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Another children's crusade

18 Sep 2019 | OP ED Watch

David Suzuki, not content with scaring kids by melting Santa’s Workshop, has a new project called 18to8 to give the vote (and coffee) to 8-year-olds and enlist them as climate campaigners, organizers and… shameless props. It may be tongue-in-cheek. But it’s not brain-in-head.

On Mercatornet Veronika Winkels denounces the Suzuki Foundation for this latest attempt to instill fear in children. We’re not sure if you’re allowed to criticize old people for fear of seeming ageist, since apparently we’re not meant to insult Greta Thunberg for fear of seeming anti-youth, anti-this or anti-that. But in fact Winkels gets to the point about what Suzuki or those acting in his name are doing, asking “is instilling this kind of panic healthy and right for our children? Do we want them all to be like the young crusader Greta Thunberg, who first heard about climate change when she was eight, and literally worried herself sick about it by the time she was 11?” Well, do we?

Also, do we want adults hiding behind children? Winkels says ostensibly “the foundation’s 18to8 gig simply uses children in order to shame their parents into voting for green policies”. But, she says, “At the same time, the campaign really is aimed at kids. Probably there are teachers using it in their classrooms already. And although it is presented in a playful, upbeat style, it would work well as a recruiting tool for the panic troops.”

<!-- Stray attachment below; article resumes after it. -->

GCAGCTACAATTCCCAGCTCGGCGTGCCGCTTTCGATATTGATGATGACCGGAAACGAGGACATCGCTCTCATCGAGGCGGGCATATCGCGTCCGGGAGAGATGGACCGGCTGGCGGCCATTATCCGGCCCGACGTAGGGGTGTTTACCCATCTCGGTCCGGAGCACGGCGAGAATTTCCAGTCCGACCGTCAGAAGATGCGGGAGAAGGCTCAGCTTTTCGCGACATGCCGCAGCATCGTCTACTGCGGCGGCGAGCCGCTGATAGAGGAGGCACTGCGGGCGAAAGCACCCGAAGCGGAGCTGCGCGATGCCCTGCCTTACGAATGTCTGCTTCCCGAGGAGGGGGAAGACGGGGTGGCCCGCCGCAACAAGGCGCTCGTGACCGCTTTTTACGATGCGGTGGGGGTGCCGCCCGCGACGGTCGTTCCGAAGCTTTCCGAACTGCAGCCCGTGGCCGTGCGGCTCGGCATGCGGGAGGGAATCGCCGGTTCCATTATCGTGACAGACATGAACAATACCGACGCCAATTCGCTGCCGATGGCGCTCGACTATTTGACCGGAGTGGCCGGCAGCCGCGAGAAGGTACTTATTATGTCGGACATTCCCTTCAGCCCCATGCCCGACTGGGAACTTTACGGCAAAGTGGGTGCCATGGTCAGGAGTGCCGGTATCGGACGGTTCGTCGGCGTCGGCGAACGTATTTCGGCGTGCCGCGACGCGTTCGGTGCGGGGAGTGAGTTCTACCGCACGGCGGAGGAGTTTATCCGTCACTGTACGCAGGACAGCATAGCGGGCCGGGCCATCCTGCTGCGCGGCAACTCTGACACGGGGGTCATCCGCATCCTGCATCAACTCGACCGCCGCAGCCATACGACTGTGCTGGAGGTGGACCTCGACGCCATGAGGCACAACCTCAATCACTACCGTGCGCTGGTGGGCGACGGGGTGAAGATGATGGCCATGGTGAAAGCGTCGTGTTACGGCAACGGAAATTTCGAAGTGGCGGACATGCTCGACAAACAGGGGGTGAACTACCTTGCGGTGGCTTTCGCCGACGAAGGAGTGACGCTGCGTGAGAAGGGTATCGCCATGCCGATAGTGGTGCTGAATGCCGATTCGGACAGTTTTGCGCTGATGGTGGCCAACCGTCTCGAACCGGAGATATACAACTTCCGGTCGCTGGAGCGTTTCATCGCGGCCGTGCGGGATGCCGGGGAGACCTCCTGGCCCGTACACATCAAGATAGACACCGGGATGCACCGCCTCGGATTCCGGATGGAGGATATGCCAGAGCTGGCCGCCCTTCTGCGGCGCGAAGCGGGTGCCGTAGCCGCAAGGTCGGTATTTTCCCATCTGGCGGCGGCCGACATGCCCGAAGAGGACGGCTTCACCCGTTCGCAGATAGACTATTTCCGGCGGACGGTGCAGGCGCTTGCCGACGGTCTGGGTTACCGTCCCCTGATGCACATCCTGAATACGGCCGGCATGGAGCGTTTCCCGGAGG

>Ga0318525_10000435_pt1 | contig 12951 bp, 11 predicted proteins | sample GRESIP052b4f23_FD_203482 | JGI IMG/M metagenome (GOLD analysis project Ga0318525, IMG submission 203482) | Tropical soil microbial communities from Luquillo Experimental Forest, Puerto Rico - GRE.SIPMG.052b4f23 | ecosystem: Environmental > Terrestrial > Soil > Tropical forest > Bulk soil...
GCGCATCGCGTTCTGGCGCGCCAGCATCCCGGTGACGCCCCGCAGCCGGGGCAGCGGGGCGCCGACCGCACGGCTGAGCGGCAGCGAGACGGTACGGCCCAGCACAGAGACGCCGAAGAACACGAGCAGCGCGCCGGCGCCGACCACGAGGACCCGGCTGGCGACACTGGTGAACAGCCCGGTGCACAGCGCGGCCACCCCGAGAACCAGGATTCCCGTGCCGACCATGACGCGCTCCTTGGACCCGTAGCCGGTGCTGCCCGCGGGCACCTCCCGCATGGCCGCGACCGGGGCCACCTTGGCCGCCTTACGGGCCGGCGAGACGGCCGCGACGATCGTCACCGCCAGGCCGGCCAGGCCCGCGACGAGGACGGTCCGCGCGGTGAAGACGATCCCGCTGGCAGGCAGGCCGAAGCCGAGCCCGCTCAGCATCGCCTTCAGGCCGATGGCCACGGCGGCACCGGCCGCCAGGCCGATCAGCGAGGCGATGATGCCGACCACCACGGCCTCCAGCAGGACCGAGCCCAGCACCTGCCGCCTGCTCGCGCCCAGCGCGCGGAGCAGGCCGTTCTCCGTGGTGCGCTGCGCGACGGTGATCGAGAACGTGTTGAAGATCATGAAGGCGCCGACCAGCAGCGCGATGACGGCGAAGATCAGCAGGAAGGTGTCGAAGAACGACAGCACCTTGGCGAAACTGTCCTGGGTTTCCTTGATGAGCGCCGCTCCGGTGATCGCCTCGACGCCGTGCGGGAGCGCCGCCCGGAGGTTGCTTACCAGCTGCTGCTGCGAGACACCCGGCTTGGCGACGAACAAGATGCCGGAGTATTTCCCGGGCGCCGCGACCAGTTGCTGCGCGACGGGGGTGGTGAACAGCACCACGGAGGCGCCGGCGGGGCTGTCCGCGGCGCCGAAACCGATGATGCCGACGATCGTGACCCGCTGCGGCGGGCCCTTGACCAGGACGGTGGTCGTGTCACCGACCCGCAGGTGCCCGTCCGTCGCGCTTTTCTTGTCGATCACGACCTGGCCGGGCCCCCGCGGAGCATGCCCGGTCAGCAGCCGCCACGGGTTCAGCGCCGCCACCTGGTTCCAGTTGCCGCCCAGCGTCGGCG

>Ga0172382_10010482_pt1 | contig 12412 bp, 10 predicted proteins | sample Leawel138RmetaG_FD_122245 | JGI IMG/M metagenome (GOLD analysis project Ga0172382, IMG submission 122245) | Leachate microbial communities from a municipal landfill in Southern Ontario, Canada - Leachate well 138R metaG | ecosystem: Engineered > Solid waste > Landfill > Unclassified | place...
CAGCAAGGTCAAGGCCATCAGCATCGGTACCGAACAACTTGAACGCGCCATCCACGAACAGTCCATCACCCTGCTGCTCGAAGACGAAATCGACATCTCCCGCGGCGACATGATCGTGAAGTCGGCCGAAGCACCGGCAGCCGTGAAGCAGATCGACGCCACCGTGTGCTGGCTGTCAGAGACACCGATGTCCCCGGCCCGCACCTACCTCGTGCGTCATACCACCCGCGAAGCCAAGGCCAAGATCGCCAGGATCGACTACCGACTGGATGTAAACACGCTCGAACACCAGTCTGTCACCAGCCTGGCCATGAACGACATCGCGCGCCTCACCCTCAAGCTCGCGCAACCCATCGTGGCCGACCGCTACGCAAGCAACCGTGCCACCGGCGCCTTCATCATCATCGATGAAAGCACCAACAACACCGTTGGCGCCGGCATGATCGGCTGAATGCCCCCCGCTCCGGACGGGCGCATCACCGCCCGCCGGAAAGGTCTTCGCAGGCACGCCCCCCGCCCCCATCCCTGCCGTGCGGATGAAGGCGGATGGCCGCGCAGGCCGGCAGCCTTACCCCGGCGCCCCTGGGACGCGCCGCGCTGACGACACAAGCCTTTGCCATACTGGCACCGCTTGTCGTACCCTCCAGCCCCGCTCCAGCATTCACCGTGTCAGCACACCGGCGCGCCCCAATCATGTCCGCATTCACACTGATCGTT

At this point she has the temerity to suggest that there might be other problems requiring more urgent attention. And here she includes a typical Mercatornet issue, family breakdown. It’s not an entirely fatuous concern, since “Ahead of climate change and even job and home security, according to the 2016 VICELAND UK Census, loneliness is the number one fear of Millennials. Some 42% of Millennial women are more afraid of it than a cancer diagnosis. Former Prime Minister Teresa May even chose to install a minister for loneliness in January 2018.” But even if you think it’s not an issue on its merits, indeed especially if you don’t, consider her point that people would be filled with outrage if someone went around frightening youngsters, and using them on camera, to denounce abortion. Or no-fault divorce.

It's time climate crusaders stopped using kids as puppets and as shields, including ones with disabilities, and had an adult conversation. As for kids, Winkels writes, “Love, not fear, is what they need.”

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